Agreement between dermatologists and primary care practitioners in the diagnosis of malignant melanoma: review of the literature.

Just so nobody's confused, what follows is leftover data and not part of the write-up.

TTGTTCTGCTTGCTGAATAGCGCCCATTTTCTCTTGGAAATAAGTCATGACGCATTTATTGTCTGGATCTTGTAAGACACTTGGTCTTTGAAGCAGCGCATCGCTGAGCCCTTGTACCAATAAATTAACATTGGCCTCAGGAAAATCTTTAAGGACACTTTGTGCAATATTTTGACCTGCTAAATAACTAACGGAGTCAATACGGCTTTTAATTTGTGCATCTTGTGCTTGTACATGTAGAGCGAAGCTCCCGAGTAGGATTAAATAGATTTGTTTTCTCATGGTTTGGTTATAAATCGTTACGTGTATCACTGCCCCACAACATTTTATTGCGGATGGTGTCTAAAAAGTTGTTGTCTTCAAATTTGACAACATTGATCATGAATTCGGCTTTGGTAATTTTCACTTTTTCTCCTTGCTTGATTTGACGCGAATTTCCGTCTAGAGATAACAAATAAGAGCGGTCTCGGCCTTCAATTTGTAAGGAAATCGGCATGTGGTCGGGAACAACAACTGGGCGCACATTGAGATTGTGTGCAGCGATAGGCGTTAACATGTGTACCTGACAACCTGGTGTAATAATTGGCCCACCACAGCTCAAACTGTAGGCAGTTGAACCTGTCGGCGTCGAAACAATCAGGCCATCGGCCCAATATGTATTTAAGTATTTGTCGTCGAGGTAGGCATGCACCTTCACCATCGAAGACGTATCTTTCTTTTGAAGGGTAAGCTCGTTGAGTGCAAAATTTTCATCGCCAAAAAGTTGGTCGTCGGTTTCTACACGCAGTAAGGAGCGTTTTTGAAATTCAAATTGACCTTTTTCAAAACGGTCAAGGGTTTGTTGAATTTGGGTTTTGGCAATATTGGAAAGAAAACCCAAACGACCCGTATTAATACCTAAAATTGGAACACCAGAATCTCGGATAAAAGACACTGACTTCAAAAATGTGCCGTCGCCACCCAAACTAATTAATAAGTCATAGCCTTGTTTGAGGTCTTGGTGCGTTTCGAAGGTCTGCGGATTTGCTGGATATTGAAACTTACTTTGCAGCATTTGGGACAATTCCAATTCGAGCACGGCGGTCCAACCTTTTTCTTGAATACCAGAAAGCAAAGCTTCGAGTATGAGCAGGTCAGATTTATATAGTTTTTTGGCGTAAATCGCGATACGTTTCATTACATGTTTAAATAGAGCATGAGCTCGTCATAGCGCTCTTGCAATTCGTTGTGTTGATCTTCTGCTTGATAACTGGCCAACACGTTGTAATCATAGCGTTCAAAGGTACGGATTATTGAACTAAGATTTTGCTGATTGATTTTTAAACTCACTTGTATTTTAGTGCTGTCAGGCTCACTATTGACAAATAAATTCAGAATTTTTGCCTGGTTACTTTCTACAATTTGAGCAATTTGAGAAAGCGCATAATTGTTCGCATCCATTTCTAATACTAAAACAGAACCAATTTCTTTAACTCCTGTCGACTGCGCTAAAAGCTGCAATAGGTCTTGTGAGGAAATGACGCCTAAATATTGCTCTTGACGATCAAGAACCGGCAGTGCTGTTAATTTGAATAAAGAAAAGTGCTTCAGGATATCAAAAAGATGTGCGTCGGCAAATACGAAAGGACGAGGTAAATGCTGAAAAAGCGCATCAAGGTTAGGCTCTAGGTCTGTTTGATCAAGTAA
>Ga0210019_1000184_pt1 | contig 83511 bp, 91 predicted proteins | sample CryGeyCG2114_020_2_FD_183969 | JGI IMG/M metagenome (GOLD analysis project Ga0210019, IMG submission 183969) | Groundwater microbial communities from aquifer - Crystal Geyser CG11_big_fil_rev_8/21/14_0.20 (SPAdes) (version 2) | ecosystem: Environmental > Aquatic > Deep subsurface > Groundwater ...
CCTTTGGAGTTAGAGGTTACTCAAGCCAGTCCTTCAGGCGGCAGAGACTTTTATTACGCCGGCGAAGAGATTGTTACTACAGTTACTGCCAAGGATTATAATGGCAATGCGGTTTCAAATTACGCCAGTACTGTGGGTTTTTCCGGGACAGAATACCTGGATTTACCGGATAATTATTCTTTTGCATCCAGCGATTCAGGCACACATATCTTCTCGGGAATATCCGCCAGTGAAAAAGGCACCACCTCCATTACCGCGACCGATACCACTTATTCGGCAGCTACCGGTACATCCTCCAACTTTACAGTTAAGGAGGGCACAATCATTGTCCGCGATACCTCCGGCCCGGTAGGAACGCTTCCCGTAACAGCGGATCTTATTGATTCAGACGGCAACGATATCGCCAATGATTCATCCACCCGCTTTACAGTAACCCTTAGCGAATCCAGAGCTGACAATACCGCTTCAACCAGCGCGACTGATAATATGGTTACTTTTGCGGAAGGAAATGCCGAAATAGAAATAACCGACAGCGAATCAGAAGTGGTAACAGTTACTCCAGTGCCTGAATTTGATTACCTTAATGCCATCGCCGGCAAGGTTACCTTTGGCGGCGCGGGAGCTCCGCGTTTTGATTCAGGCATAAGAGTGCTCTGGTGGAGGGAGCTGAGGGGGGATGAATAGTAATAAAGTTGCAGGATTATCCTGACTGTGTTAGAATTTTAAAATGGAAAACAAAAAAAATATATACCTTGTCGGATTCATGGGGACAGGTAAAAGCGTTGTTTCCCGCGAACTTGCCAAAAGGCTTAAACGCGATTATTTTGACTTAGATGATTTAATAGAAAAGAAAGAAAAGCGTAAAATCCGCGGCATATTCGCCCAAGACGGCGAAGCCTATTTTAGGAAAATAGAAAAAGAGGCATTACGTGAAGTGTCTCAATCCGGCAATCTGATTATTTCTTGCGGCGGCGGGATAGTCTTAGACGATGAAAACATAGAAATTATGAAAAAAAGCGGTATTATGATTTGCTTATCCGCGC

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BACKGROUND: The incidence of melanoma continues to rise in the developed world. It is therefore essential for primary care practitioners (PCPs) to be able to discriminate between malignant and benign cutaneous findings, as most patients present to PCPs first for examination of suspicious lesions. OBJECTIVE: To compare dermatologists and PCPs in the diagnosis of malignant melanoma. METHODS: Prospective studies published from January 1950 to August 2010 in MEDLINE, EMBASE, CINAHL, and CancerLit databases were examined. Relevant medical search terms, discussed amongst the authors, were entered into the databases. Only articles comparing dermatologists and PCPs in the diagnosis of malignant melanoma were selected. RESULTS: Dermatologists were reported as having sensitivities, specificities, and diagnostic accuracies ranging from 0.74 to 1.00, 0.56 to 0.95, and 0.85 to 0.89, respectively. PCPs had sensitivities, specificities, and diagnostic accuracies ranging from 0.25 to 0.88, 0.26 to 0.71, and 0.49 to 0.80, respectively. CONCLUSIONS: PCPs should receive more training to improve their ability in the diagnosis of malignant melanoma.
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